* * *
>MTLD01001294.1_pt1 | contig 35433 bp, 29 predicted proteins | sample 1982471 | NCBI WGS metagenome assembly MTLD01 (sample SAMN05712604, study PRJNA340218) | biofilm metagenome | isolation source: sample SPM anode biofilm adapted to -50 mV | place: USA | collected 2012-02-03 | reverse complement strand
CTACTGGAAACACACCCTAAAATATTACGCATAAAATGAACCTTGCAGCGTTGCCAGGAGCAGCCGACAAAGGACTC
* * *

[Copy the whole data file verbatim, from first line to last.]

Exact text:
>MTLD01001294.1_pt1 | contig 35433 bp, 29 predicted proteins | sample 1982471 | NCBI WGS metagenome assembly MTLD01 (sample SAMN05712604, study PRJNA340218) | biofilm metagenome | isolation source: sample SPM anode biofilm adapted to -50 mV | place: USA | collected 2012-02-03 | reverse complement strand
CTACTGGAAACACACCCTAAAATATTACGCATAAAATGAACCTTGCAGCGTTGCCAGGAGCAGCCGACAAAGGACTC